WWCS? To glean wisdom on Russia’s war on Ukraine, start by asking a long-dead Prussian soldier. Namely Carl von Clausewitz, who spent a career at arms battling Revolutionary and Napoleonic France—including during a stint in the Imperial Russian army. He took up his pen after the little emperor’s overthrow, recording his insights into the dynamics of warfare in his masterwork, On War.
Were he among the quick today, Clausewitz might tender some caustic words about Moscow’s handling of the campaign in Ukraine. He would reprimand Vladimir Putin & Co. for demanding everything from Ukraine while evidently expecting little more than token resistance; for assuming the Ukrainian Army would fight Russia’s fight when it had every reason not to; for neglecting the operational rhythms of the battlefield; and for ignoring humdrum but all-important aspects of war-making, logistics in particular.
These are deadly sins in martial enterprises.
Think about it. Putin and his lieutenants sought to fabricate a pretext for the invasion, accusing Kiev of waging genocide against ethnic Russians in Ukraine’s eastern provinces. They had to make extreme claims to justify extreme measures. To halt supposed atrocities, Moscow proclaimed that it intended its onslaught to “denazify” the government in Kiev. Invoking the example of Nazi Germany was deliberate. You don’t strike diplomatic compromises with a Nazi regime; you raze it. Russia’s goal, then, was regime change. Moscow meant to destroy the Western-leaning Ukrainian government and replace it with one more to Putin’s liking.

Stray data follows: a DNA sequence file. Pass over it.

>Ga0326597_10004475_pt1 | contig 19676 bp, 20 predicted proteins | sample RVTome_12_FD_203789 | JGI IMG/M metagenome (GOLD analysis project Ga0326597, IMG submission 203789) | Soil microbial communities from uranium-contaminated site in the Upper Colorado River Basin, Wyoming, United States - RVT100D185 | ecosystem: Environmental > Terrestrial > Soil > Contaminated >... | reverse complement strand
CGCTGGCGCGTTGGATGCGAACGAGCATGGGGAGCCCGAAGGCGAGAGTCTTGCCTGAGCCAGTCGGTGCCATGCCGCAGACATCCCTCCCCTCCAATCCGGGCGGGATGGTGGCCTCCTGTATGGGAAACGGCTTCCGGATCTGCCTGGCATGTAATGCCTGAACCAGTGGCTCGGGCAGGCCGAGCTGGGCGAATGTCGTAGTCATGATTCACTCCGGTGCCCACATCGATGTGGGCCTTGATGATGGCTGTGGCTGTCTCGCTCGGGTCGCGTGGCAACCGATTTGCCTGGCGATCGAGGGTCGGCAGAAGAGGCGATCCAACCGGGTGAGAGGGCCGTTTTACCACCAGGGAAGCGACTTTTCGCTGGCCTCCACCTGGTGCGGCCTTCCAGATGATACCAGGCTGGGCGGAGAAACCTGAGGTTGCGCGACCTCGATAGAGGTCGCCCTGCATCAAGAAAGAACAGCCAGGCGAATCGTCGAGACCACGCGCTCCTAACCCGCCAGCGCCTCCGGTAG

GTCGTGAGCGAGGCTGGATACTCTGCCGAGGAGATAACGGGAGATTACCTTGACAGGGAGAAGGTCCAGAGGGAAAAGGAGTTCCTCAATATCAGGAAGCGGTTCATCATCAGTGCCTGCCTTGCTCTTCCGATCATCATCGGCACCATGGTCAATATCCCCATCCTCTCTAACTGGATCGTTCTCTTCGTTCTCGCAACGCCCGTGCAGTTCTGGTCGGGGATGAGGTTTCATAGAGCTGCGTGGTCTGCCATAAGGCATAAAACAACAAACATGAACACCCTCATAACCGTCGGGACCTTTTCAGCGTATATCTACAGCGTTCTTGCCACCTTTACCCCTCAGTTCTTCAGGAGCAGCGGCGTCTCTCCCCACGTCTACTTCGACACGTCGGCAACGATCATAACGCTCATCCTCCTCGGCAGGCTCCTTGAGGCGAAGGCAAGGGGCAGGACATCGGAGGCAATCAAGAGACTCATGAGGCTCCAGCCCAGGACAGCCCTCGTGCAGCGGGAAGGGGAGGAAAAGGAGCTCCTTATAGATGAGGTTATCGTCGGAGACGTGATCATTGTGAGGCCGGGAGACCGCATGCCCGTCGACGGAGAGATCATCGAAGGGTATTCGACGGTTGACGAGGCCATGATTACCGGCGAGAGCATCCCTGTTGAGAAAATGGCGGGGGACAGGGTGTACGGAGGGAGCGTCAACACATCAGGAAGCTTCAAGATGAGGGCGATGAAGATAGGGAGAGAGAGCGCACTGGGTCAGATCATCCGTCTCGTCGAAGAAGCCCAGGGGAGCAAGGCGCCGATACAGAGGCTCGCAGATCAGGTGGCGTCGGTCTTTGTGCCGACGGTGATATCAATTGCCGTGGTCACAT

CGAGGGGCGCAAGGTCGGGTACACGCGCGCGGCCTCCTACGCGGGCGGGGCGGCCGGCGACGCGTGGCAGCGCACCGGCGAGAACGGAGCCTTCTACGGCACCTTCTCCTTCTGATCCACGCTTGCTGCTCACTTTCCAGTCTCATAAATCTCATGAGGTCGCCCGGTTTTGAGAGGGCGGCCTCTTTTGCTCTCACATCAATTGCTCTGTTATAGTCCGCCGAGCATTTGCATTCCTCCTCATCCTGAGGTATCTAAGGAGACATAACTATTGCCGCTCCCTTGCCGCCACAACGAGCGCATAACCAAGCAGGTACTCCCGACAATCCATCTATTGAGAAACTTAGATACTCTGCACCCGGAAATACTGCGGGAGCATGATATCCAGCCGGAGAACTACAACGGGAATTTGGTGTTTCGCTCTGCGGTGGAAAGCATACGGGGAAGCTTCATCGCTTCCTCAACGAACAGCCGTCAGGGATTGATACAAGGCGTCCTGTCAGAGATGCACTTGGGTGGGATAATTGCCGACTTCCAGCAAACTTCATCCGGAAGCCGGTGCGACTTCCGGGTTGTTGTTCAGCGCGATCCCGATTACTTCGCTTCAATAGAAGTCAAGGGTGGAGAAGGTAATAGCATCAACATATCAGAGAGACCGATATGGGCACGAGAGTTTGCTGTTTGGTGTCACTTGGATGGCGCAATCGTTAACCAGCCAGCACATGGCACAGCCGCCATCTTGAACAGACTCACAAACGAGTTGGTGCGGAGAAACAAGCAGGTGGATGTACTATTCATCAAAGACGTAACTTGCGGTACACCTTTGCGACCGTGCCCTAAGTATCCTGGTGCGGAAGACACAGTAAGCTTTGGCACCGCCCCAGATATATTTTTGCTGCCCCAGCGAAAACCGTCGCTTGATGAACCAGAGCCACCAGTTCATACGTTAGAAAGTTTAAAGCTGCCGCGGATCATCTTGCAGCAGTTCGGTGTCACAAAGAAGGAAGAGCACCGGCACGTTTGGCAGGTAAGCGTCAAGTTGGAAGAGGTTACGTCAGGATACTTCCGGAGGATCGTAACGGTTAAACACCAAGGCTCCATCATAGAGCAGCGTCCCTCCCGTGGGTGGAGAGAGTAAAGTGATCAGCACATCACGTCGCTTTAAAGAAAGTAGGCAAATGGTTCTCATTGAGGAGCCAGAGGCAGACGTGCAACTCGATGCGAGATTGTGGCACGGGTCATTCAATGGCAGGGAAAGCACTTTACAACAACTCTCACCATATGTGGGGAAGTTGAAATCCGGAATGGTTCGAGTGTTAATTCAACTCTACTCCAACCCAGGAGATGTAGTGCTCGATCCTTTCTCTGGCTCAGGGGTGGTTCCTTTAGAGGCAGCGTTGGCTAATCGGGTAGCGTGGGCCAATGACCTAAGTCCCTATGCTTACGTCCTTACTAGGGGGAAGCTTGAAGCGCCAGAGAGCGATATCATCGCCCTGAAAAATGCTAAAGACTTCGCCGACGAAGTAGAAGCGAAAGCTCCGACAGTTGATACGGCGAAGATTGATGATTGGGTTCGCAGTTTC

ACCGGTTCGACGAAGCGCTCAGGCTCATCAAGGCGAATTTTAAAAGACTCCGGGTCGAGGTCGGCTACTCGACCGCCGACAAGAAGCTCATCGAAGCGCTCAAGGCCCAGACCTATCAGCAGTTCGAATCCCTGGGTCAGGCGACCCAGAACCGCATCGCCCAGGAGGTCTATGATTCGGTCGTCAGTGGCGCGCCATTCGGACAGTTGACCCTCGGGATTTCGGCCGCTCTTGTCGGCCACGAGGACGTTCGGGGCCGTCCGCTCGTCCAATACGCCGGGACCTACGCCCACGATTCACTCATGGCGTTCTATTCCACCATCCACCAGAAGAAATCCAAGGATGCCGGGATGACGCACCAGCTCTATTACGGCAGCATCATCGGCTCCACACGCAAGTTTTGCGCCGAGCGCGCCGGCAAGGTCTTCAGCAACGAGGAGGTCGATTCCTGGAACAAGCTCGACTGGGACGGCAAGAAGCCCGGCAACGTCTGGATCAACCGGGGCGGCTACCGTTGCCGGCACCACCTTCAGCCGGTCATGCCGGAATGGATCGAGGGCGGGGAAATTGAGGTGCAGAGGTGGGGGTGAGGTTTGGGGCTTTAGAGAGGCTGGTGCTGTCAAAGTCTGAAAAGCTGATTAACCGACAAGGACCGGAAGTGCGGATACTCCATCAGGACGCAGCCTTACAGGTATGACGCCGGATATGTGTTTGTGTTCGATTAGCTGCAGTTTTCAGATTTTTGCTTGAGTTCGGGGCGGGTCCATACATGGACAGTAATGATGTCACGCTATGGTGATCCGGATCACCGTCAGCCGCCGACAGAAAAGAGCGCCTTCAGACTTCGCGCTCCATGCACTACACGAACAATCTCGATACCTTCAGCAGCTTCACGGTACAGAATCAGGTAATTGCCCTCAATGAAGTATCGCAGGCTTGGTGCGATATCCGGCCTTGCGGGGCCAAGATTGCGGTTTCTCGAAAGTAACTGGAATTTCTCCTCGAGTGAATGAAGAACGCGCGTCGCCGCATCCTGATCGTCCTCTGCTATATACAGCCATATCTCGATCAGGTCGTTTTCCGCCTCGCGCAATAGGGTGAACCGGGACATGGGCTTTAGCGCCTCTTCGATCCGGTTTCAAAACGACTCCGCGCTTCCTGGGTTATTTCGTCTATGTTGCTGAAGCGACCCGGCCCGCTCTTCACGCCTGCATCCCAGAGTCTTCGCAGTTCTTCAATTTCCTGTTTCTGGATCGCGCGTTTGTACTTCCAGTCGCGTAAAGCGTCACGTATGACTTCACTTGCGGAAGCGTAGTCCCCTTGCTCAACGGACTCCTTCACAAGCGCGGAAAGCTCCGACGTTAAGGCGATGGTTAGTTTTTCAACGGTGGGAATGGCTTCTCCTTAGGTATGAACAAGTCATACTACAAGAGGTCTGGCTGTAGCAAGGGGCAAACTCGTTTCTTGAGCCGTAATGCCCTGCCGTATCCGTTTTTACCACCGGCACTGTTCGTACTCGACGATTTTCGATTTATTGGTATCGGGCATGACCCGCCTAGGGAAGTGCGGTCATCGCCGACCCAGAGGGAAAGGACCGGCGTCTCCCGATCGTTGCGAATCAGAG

Survival is ample incentive for Ukrainians to fight their hardest—a fact that appears to have escaped Russian battle planners. But why? Clausewitz counsels commanders and their political masters to undertake some educated guesswork about how a foe may react to their actions, and to shape operations and strategies accordingly. Military overseers, he says, must “guess whether the first shock of battle will steel the enemy’s resolve and stiffen his resistance, or whether, like a Bologna flask, it will shatter as soon as its surface is scratched.” A Bologna flask is a special type of glass bottle sometimes used in physics experiments. It is rock-hard on the outside yet exceedingly fragile on the inside. Putin and his advisers apparently expected the Ukrainian government and society to be a Bologna flask that would shatter from within at the first blow.
Instead, in Clausewitz’s words, Ukrainians have comported themselves like “a wounded bull” enraged by the “burning pain” from wounds inflicted on it by an aggressor. So, Russians failed at one of the most elementary functions of strategy-making: understanding the opponent and paying it due respect. If you demand everything from your adversary, you can bet it will put forth its utmost effort to defy and defeat you.
Be pessimistic when taking the enemy’s measure: you will either be right or pleasantly surprised.
Russian leaders also succumbed to the fallacy of “script-writing,” an idea implicit in Clausewitz’s writings. A martial script is an idée fixe, a fixed idea about cause and effect. A commander who engages in script-writing assumes the enemy will react to his or her actions precisely the way the script demands: If I do X, you will do Y, and so on till I reach my goals. It is one thing to write a script in Hollywood, where the actors do what the director says if they want their paychecks. It is quite another to assume that a foe trying to accomplish goals contrary to yours will comply with your script. In warfare, in fact, the foe has every incentive to go off-script in hopes of ruining your production. Wise commanders expect it.